The list of 3D-printed items keeps getting longer and longer. Thanks to the minds over at MIT, a recent addition has just been added to the ever-growing list—the basic structure of an entire building.
According to the team, the developed system can construct a building faster and cheaper compared to traditional methods. Another benefit is its ability to produce custom creations. Internal and external structures can be modified in certain ways, depending on the specific design and designers.
By using this approach, brand new building types can exist that weren’t previously feasible using common constructions practices, according to the researchers. Overall, the entire rig comprises of a vehicle carrying an industrial robotic arm. At the very end of the arm is another robotic arm, but this iteration is smaller and has a precision-motion design.
Due to its allotted freedom of movement, the device can construct an object of any size. This theory was tested in its proof-of-concept demonstration, where a prototype was used to build the basic structure of walls measuring 50 feet in diameter and a 12-foot-high dome. In total, the project took 14 hours to complete the foam-insulated framework.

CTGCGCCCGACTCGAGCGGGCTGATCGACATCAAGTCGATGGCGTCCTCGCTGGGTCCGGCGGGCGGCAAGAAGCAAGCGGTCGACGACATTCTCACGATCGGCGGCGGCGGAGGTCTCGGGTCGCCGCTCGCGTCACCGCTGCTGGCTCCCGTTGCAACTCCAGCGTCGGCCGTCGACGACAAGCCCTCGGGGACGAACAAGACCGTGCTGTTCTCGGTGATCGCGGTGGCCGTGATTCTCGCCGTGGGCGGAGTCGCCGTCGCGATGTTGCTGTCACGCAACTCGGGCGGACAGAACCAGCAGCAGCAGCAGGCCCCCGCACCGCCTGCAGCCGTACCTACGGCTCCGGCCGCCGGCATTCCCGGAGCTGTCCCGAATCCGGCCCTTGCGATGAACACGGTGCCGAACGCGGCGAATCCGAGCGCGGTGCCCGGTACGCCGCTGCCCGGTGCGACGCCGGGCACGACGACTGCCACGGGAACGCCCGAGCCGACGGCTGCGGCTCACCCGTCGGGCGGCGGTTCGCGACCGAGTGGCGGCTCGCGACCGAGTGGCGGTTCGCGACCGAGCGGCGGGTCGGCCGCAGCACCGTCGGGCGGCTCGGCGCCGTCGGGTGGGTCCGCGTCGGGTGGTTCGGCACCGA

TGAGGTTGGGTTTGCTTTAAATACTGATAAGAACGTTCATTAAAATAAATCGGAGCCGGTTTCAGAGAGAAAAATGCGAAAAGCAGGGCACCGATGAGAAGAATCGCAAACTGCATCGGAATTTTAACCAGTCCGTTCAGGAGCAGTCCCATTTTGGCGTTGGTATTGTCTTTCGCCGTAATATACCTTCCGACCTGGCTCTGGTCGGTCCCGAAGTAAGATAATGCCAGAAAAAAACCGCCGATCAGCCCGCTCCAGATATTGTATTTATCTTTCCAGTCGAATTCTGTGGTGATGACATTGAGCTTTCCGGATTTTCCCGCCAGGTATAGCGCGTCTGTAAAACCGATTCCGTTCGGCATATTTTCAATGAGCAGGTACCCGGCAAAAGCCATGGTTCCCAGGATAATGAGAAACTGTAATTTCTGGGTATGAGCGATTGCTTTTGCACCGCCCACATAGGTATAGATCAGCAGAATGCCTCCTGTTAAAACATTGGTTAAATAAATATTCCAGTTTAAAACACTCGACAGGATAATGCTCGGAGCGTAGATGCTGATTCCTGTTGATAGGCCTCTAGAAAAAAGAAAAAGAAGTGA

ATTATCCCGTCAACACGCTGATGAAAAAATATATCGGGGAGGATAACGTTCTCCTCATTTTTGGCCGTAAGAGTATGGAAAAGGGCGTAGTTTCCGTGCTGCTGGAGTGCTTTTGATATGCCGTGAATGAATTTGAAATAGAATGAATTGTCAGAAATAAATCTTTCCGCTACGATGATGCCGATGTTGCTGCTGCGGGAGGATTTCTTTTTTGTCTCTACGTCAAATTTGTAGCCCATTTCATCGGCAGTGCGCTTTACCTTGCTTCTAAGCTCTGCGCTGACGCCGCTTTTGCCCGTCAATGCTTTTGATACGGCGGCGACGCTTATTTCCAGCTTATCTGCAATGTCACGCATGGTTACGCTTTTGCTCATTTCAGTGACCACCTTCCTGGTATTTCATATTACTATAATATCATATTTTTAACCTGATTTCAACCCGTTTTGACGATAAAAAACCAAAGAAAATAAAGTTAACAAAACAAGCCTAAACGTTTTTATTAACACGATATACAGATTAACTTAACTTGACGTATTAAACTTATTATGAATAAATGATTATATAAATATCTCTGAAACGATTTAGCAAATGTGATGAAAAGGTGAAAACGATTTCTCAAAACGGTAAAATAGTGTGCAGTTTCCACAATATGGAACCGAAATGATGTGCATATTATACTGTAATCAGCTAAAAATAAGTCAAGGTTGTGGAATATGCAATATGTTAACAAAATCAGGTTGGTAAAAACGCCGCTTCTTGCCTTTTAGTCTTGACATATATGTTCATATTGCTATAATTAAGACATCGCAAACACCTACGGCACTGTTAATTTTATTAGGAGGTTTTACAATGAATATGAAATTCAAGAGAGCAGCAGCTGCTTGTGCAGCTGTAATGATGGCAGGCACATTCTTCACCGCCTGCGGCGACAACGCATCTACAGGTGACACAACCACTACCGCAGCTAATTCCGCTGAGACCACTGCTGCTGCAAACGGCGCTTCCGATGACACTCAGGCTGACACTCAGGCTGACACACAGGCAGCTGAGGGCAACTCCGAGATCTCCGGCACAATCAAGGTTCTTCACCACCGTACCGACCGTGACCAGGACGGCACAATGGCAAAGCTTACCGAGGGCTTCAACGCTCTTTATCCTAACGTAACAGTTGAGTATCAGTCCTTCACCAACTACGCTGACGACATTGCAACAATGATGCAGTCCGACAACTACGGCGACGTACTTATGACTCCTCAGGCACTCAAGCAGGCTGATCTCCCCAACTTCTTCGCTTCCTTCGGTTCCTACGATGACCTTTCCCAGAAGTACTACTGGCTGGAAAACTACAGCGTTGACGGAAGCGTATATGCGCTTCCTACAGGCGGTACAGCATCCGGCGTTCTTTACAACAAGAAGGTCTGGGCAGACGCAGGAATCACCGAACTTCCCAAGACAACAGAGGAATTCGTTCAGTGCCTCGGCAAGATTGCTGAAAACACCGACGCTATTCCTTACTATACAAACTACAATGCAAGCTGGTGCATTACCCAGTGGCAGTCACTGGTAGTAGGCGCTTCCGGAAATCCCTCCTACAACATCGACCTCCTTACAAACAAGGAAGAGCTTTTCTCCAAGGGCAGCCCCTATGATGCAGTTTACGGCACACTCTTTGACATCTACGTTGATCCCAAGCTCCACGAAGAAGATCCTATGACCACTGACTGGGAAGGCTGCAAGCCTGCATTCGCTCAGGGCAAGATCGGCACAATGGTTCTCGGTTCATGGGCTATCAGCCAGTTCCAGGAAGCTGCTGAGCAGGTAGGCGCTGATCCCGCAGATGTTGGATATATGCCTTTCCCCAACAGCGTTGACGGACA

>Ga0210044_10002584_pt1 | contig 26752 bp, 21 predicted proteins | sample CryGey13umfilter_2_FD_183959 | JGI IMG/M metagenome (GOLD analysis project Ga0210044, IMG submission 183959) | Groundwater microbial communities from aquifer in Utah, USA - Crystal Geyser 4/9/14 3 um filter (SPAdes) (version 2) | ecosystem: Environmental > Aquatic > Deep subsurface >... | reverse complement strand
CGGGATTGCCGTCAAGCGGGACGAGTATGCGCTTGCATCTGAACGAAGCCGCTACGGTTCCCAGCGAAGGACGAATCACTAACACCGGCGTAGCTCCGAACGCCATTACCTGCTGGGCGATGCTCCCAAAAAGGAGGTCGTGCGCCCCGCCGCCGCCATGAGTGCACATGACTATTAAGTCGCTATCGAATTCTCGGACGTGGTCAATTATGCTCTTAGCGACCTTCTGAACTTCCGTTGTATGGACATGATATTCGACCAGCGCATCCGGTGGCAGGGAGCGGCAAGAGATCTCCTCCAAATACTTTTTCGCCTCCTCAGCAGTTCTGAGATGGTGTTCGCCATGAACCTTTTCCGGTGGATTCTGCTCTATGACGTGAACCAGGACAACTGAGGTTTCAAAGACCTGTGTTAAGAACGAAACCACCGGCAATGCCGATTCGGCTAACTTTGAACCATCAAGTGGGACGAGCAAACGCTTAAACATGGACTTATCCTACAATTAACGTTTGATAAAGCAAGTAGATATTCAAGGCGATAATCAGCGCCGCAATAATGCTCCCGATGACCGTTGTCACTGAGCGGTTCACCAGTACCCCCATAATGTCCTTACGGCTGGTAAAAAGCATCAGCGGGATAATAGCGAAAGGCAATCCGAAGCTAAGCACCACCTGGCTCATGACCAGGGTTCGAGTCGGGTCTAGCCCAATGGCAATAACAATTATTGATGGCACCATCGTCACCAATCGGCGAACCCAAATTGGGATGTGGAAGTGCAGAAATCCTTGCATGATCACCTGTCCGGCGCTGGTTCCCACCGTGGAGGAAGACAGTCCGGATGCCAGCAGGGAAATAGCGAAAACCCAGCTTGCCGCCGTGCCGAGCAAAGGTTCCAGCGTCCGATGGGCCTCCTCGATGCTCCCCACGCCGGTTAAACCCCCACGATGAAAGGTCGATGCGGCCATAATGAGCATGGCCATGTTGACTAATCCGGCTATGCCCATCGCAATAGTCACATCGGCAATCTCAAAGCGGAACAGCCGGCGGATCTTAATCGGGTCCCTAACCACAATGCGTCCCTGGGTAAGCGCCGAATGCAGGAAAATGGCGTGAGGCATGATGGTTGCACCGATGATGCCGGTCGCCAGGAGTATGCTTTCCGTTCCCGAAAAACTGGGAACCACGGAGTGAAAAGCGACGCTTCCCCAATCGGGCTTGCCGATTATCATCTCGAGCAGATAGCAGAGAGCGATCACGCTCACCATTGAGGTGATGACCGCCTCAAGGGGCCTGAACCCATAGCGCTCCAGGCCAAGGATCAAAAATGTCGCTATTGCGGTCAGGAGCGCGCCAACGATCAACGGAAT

The team intends this process to be self-sufficient with numerous power options, such as electrical or solar. Potentially, remote areas or regions deemed unsafe could now have durable, stable shelters in a fast, efficient manner.
Steven Keating, who led the project’s development for his doctoral thesis, explains his future goal is “to have something totally autonomous, that you could send to the moon or Mars or Antarctica, and it would just go out and make these buildings for years.”
The full details of this research was published in an article in the journal Science Robotics.
Filed Under: Industrial automation